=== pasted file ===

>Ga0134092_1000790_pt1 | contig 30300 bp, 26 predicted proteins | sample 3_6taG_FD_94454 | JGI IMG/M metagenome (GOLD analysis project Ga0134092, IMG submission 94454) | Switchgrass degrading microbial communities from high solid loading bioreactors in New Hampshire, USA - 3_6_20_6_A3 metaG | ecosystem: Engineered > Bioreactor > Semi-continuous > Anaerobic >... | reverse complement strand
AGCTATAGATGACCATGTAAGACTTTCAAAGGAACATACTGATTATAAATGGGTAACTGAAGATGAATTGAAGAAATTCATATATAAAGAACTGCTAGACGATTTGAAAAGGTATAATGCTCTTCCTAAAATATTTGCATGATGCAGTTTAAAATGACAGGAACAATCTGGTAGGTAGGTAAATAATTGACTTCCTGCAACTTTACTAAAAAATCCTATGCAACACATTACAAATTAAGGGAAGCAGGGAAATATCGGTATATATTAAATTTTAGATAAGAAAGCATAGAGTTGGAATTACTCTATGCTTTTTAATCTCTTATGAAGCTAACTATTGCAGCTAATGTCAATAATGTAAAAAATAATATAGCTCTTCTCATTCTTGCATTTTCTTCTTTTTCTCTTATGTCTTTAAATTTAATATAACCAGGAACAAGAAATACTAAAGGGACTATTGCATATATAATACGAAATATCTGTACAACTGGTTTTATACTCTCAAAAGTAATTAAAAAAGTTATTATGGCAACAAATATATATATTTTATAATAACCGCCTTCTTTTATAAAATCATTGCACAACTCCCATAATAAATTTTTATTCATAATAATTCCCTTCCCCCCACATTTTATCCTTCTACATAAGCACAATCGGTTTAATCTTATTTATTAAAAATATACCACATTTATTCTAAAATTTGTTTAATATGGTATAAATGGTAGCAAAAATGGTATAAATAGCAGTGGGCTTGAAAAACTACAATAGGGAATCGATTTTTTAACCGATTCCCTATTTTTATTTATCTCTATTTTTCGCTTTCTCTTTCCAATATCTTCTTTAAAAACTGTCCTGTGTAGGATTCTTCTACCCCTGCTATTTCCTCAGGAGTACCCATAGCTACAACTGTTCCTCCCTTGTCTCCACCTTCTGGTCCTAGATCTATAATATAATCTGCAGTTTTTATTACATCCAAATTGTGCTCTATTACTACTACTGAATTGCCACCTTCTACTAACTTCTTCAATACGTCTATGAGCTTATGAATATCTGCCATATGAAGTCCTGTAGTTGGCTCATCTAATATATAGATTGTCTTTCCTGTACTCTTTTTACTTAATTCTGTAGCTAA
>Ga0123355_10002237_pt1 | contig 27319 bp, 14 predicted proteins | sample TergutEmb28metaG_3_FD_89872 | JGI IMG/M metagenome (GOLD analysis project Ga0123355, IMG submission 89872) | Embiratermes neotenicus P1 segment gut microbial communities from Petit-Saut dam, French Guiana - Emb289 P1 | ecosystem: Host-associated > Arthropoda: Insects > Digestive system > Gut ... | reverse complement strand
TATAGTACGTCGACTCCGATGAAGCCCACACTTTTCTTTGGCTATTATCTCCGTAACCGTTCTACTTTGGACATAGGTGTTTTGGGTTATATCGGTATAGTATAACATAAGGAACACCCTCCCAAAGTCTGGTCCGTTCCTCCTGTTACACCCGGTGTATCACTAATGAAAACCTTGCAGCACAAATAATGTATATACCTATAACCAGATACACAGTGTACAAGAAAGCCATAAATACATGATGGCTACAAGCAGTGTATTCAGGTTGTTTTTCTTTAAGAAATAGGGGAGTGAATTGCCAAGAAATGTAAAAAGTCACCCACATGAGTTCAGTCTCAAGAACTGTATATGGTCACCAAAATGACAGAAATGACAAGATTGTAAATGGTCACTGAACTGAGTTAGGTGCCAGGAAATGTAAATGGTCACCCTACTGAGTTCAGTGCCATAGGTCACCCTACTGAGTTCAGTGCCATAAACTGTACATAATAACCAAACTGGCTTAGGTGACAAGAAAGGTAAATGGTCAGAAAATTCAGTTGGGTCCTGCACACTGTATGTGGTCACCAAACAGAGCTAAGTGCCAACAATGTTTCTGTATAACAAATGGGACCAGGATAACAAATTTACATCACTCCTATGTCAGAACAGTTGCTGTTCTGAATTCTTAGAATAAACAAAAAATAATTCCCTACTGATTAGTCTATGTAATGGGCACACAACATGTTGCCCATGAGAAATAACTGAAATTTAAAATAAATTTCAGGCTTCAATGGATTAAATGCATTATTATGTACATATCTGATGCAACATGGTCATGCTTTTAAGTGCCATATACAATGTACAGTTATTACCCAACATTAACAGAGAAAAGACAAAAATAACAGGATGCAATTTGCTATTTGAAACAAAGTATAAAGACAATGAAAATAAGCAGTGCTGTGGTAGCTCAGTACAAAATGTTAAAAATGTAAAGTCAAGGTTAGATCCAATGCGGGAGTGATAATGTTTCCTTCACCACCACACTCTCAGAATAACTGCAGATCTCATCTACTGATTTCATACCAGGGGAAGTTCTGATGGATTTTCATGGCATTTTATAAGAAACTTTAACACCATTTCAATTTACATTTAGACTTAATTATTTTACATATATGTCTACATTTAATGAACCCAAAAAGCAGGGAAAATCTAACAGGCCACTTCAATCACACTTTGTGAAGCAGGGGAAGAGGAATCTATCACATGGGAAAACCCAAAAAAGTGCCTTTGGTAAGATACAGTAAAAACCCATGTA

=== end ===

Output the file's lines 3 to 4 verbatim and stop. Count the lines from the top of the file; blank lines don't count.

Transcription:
>Ga0123355_10002237_pt1 | contig 27319 bp, 14 predicted proteins | sample TergutEmb28metaG_3_FD_89872 | JGI IMG/M metagenome (GOLD analysis project Ga0123355, IMG submission 89872) | Embiratermes neotenicus P1 segment gut microbial communities from Petit-Saut dam, French Guiana - Emb289 P1 | ecosystem: Host-associated > Arthropoda: Insects > Digestive system > Gut ... | reverse complement strand
TATAGTACGTCGACTCCGATGAAGCCCACACTTTTCTTTGGCTATTATCTCCGTAACCGTTCTACTTTGGACATAGGTGTTTTGGGTTATATCGGTATAGTATAACATAAGGAACACCCTCCCAAAGTCTGGTCCGTTCCTCCTGTTACACCCGGTGTATCACTAATGAAAACCTTGCAGCACAAATAATGTATATACCTATAACCAGATACACAGTGTACAAGAAAGCCATAAATACATGATGGCTACAAGCAGTGTATTCAGGTTGTTTTTCTTTAAGAAATAGGGGAGTGAATTGCCAAGAAATGTAAAAAGTCACCCACATGAGTTCAGTCTCAAGAACTGTATATGGTCACCAAAATGACAGAAATGACAAGATTGTAAATGGTCACTGAACTGAGTTAGGTGCCAGGAAATGTAAATGGTCACCCTACTGAGTTCAGTGCCATAGGTCACCCTACTGAGTTCAGTGCCATAAACTGTACATAATAACCAAACTGGCTTAGGTGACAAGAAAGGTAAATGGTCAGAAAATTCAGTTGGGTCCTGCACACTGTATGTGGTCACCAAACAGAGCTAAGTGCCAACAATGTTTCTGTATAACAAATGGGACCAGGATAACAAATTTACATCACTCCTATGTCAGAACAGTTGCTGTTCTGAATTCTTAGAATAAACAAAAAATAATTCCCTACTGATTAGTCTATGTAATGGGCACACAACATGTTGCCCATGAGAAATAACTGAAATTTAAAATAAATTTCAGGCTTCAATGGATTAAATGCATTATTATGTACATATCTGATGCAACATGGTCATGCTTTTAAGTGCCATATACAATGTACAGTTATTACCCAACATTAACAGAGAAAAGACAAAAATAACAGGATGCAATTTGCTATTTGAAACAAAGTATAAAGACAATGAAAATAAGCAGTGCTGTGGTAGCTCAGTACAAAATGTTAAAAATGTAAAGTCAAGGTTAGATCCAATGCGGGAGTGATAATGTTTCCTTCACCACCACACTCTCAGAATAACTGCAGATCTCATCTACTGATTTCATACCAGGGGAAGTTCTGATGGATTTTCATGGCATTTTATAAGAAACTTTAACACCATTTCAATTTACATTTAGACTTAATTATTTTACATATATGTCTACATTTAATGAACCCAAAAAGCAGGGAAAATCTAACAGGCCACTTCAATCACACTTTGTGAAGCAGGGGAAGAGGAATCTATCACATGGGAAAACCCAAAAAAGTGCCTTTGGTAAGATACAGTAAAAACCCATGTA